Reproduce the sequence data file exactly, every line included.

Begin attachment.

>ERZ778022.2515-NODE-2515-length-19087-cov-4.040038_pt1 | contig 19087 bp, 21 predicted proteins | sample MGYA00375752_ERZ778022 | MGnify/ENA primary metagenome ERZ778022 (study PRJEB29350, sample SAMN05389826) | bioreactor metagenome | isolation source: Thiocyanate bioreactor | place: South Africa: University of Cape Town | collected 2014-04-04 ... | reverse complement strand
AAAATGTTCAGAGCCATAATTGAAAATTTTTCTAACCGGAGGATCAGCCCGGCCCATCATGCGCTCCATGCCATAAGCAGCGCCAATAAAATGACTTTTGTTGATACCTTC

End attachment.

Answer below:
>ERZ778022.2515-NODE-2515-length-19087-cov-4.040038_pt1 | contig 19087 bp, 21 predicted proteins | sample MGYA00375752_ERZ778022 | MGnify/ENA primary metagenome ERZ778022 (study PRJEB29350, sample SAMN05389826) | bioreactor metagenome | isolation source: Thiocyanate bioreactor | place: South Africa: University of Cape Town | collected 2014-04-04 ... | reverse complement strand
AAAATGTTCAGAGCCATAATTGAAAATTTTTCTAACCGGAGGATCAGCCCGGCCCATCATGCGCTCCATGCCATAAGCAGCGCCAATAAAATGACTTTTGTTGATACCTTC